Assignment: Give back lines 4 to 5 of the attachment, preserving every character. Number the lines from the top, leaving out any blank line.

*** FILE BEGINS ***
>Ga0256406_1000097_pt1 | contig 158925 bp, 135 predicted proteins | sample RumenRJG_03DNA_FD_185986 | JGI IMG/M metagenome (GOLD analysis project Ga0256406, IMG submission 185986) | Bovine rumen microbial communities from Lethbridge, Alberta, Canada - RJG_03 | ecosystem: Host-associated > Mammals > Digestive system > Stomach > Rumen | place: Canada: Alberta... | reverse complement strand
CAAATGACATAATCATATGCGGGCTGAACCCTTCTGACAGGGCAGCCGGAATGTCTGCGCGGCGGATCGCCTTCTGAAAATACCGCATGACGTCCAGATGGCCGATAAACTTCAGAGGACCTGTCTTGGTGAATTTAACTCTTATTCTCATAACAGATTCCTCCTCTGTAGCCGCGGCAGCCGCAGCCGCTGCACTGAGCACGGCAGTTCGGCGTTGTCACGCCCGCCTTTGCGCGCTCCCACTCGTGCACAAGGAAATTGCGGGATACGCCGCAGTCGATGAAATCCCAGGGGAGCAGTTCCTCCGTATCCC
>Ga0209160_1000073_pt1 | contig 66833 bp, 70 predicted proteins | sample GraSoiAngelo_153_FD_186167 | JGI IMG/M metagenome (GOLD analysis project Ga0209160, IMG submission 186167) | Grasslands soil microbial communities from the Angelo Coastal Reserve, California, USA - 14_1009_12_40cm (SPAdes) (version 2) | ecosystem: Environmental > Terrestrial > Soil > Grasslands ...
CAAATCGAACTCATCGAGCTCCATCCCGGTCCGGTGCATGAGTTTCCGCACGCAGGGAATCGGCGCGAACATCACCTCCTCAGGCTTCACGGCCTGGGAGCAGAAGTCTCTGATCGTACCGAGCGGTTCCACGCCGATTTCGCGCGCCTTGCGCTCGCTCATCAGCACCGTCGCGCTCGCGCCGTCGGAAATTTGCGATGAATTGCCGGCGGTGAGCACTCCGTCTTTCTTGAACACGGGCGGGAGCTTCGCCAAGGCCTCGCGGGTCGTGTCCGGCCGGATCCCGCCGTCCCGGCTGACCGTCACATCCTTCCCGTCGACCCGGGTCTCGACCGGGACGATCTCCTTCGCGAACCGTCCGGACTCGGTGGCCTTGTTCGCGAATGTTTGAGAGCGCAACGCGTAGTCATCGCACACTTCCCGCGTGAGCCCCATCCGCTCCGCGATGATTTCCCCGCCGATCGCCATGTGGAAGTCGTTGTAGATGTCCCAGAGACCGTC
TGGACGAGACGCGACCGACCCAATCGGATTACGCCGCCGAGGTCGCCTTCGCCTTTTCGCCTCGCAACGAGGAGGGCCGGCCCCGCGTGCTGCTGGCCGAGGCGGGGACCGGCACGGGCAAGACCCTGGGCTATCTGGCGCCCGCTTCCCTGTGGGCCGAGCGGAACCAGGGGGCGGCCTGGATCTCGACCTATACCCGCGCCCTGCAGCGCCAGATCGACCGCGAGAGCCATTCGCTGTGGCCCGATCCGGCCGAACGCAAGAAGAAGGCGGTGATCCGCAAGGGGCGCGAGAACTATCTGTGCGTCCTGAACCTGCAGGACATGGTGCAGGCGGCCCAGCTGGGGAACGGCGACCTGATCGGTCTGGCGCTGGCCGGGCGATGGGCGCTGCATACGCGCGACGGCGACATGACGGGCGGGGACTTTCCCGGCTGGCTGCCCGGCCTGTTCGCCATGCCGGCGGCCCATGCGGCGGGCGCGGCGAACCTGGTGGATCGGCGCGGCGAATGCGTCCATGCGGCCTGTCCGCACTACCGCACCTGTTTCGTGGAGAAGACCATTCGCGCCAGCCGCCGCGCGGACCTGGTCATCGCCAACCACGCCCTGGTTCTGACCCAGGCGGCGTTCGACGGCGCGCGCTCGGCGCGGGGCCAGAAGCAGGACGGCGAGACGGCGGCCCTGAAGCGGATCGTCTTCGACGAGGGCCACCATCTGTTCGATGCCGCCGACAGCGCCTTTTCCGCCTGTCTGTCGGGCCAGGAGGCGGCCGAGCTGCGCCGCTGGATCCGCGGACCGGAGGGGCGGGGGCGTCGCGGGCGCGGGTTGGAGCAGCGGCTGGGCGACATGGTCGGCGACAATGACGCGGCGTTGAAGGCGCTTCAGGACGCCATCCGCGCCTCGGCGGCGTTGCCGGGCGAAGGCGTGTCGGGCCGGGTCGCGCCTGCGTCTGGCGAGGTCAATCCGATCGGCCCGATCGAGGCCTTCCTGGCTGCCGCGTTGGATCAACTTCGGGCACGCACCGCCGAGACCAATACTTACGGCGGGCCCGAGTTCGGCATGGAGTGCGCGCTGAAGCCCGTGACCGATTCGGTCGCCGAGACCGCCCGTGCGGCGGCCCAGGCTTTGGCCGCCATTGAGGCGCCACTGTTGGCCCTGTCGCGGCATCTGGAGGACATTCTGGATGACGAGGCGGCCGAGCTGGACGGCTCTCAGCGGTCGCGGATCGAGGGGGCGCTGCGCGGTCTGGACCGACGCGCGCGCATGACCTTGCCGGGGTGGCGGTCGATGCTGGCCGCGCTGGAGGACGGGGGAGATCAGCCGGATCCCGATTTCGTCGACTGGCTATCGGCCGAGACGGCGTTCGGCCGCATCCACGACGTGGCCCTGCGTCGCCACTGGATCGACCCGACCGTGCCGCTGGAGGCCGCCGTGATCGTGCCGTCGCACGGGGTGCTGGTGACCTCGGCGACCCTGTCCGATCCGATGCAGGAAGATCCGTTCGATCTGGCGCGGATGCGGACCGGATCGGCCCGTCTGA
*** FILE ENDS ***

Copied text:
CAAATCGAACTCATCGAGCTCCATCCCGGTCCGGTGCATGAGTTTCCGCACGCAGGGAATCGGCGCGAACATCACCTCCTCAGGCTTCACGGCCTGGGAGCAGAAGTCTCTGATCGTACCGAGCGGTTCCACGCCGATTTCGCGCGCCTTGCGCTCGCTCATCAGCACCGTCGCGCTCGCGCCGTCGGAAATTTGCGATGAATTGCCGGCGGTGAGCACTCCGTCTTTCTTGAACACGGGCGGGAGCTTCGCCAAGGCCTCGCGGGTCGTGTCCGGCCGGATCCCGCCGTCCCGGCTGACCGTCACATCCTTCCCGTCGACCCGGGTCTCGACCGGGACGATCTCCTTCGCGAACCGTCCGGACTCGGTGGCCTTGTTCGCGAATGTTTGAGAGCGCAACGCGTAGTCATCGCACACTTCCCGCGTGAGCCCCATCCGCTCCGCGATGATTTCCCCGCCGATCGCCATGTGGAAGTCGTTGTAGATGTCCCAGAGACCGTC
TGGACGAGACGCGACCGACCCAATCGGATTACGCCGCCGAGGTCGCCTTCGCCTTTTCGCCTCGCAACGAGGAGGGCCGGCCCCGCGTGCTGCTGGCCGAGGCGGGGACCGGCACGGGCAAGACCCTGGGCTATCTGGCGCCCGCTTCCCTGTGGGCCGAGCGGAACCAGGGGGCGGCCTGGATCTCGACCTATACCCGCGCCCTGCAGCGCCAGATCGACCGCGAGAGCCATTCGCTGTGGCCCGATCCGGCCGAACGCAAGAAGAAGGCGGTGATCCGCAAGGGGCGCGAGAACTATCTGTGCGTCCTGAACCTGCAGGACATGGTGCAGGCGGCCCAGCTGGGGAACGGCGACCTGATCGGTCTGGCGCTGGCCGGGCGATGGGCGCTGCATACGCGCGACGGCGACATGACGGGCGGGGACTTTCCCGGCTGGCTGCCCGGCCTGTTCGCCATGCCGGCGGCCCATGCGGCGGGCGCGGCGAACCTGGTGGATCGGCGCGGCGAATGCGTCCATGCGGCCTGTCCGCACTACCGCACCTGTTTCGTGGAGAAGACCATTCGCGCCAGCCGCCGCGCGGACCTGGTCATCGCCAACCACGCCCTGGTTCTGACCCAGGCGGCGTTCGACGGCGCGCGCTCGGCGCGGGGCCAGAAGCAGGACGGCGAGACGGCGGCCCTGAAGCGGATCGTCTTCGACGAGGGCCACCATCTGTTCGATGCCGCCGACAGCGCCTTTTCCGCCTGTCTGTCGGGCCAGGAGGCGGCCGAGCTGCGCCGCTGGATCCGCGGACCGGAGGGGCGGGGGCGTCGCGGGCGCGGGTTGGAGCAGCGGCTGGGCGACATGGTCGGCGACAATGACGCGGCGTTGAAGGCGCTTCAGGACGCCATCCGCGCCTCGGCGGCGTTGCCGGGCGAAGGCGTGTCGGGCCGGGTCGCGCCTGCGTCTGGCGAGGTCAATCCGATCGGCCCGATCGAGGCCTTCCTGGCTGCCGCGTTGGATCAACTTCGGGCACGCACCGCCGAGACCAATACTTACGGCGGGCCCGAGTTCGGCATGGAGTGCGCGCTGAAGCCCGTGACCGATTCGGTCGCCGAGACCGCCCGTGCGGCGGCCCAGGCTTTGGCCGCCATTGAGGCGCCACTGTTGGCCCTGTCGCGGCATCTGGAGGACATTCTGGATGACGAGGCGGCCGAGCTGGACGGCTCTCAGCGGTCGCGGATCGAGGGGGCGCTGCGCGGTCTGGACCGACGCGCGCGCATGACCTTGCCGGGGTGGCGGTCGATGCTGGCCGCGCTGGAGGACGGGGGAGATCAGCCGGATCCCGATTTCGTCGACTGGCTATCGGCCGAGACGGCGTTCGGCCGCATCCACGACGTGGCCCTGCGTCGCCACTGGATCGACCCGACCGTGCCGCTGGAGGCCGCCGTGATCGTGCCGTCGCACGGGGTGCTGGTGACCTCGGCGACCCTGTCCGATCCGATGCAGGAAGATCCGTTCGATCTGGCGCGGATGCGGACCGGATCGGCCCGTCTGA